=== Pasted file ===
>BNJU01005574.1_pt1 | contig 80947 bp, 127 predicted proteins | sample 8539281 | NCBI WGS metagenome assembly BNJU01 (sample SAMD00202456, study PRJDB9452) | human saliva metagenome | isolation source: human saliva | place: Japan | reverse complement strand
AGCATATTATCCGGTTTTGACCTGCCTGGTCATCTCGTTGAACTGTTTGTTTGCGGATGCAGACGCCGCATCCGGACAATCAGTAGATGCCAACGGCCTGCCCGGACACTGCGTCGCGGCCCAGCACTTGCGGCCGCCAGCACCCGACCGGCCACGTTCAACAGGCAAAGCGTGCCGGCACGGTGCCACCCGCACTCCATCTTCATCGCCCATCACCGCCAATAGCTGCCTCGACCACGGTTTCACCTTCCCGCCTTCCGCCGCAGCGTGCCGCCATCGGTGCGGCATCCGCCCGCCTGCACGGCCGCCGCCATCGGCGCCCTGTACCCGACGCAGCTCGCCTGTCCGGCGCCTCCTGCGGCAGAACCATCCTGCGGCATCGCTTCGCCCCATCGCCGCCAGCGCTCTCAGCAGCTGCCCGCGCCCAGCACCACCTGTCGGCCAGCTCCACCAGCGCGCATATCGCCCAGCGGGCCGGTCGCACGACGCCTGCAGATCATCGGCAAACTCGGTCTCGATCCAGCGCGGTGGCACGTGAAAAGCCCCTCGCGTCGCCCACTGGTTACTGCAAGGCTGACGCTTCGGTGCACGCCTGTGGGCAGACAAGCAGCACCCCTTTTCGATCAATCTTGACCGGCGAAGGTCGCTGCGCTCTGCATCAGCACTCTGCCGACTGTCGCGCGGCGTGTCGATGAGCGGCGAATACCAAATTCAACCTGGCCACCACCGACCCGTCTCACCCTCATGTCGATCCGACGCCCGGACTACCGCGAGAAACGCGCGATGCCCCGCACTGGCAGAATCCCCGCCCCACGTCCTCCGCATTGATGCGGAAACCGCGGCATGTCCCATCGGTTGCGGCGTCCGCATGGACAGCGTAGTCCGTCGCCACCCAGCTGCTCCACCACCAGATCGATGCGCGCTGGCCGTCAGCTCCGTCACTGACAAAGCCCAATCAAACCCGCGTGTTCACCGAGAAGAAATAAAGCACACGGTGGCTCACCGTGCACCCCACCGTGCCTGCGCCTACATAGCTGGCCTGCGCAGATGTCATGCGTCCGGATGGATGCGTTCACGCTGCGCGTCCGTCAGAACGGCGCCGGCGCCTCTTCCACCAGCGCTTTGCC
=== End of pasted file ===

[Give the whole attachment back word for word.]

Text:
>BNJU01005574.1_pt1 | contig 80947 bp, 127 predicted proteins | sample 8539281 | NCBI WGS metagenome assembly BNJU01 (sample SAMD00202456, study PRJDB9452) | human saliva metagenome | isolation source: human saliva | place: Japan | reverse complement strand
AGCATATTATCCGGTTTTGACCTGCCTGGTCATCTCGTTGAACTGTTTGTTTGCGGATGCAGACGCCGCATCCGGACAATCAGTAGATGCCAACGGCCTGCCCGGACACTGCGTCGCGGCCCAGCACTTGCGGCCGCCAGCACCCGACCGGCCACGTTCAACAGGCAAAGCGTGCCGGCACGGTGCCACCCGCACTCCATCTTCATCGCCCATCACCGCCAATAGCTGCCTCGACCACGGTTTCACCTTCCCGCCTTCCGCCGCAGCGTGCCGCCATCGGTGCGGCATCCGCCCGCCTGCACGGCCGCCGCCATCGGCGCCCTGTACCCGACGCAGCTCGCCTGTCCGGCGCCTCCTGCGGCAGAACCATCCTGCGGCATCGCTTCGCCCCATCGCCGCCAGCGCTCTCAGCAGCTGCCCGCGCCCAGCACCACCTGTCGGCCAGCTCCACCAGCGCGCATATCGCCCAGCGGGCCGGTCGCACGACGCCTGCAGATCATCGGCAAACTCGGTCTCGATCCAGCGCGGTGGCACGTGAAAAGCCCCTCGCGTCGCCCACTGGTTACTGCAAGGCTGACGCTTCGGTGCACGCCTGTGGGCAGACAAGCAGCACCCCTTTTCGATCAATCTTGACCGGCGAAGGTCGCTGCGCTCTGCATCAGCACTCTGCCGACTGTCGCGCGGCGTGTCGATGAGCGGCGAATACCAAATTCAACCTGGCCACCACCGACCCGTCTCACCCTCATGTCGATCCGACGCCCGGACTACCGCGAGAAACGCGCGATGCCCCGCACTGGCAGAATCCCCGCCCCACGTCCTCCGCATTGATGCGGAAACCGCGGCATGTCCCATCGGTTGCGGCGTCCGCATGGACAGCGTAGTCCGTCGCCACCCAGCTGCTCCACCACCAGATCGATGCGCGCTGGCCGTCAGCTCCGTCACTGACAAAGCCCAATCAAACCCGCGTGTTCACCGAGAAGAAATAAAGCACACGGTGGCTCACCGTGCACCCCACCGTGCCTGCGCCTACATAGCTGGCCTGCGCAGATGTCATGCGTCCGGATGGATGCGTTCACGCTGCGCGTCCGTCAGAACGGCGCCGGCGCCTCTTCCACCAGCGCTTTGCC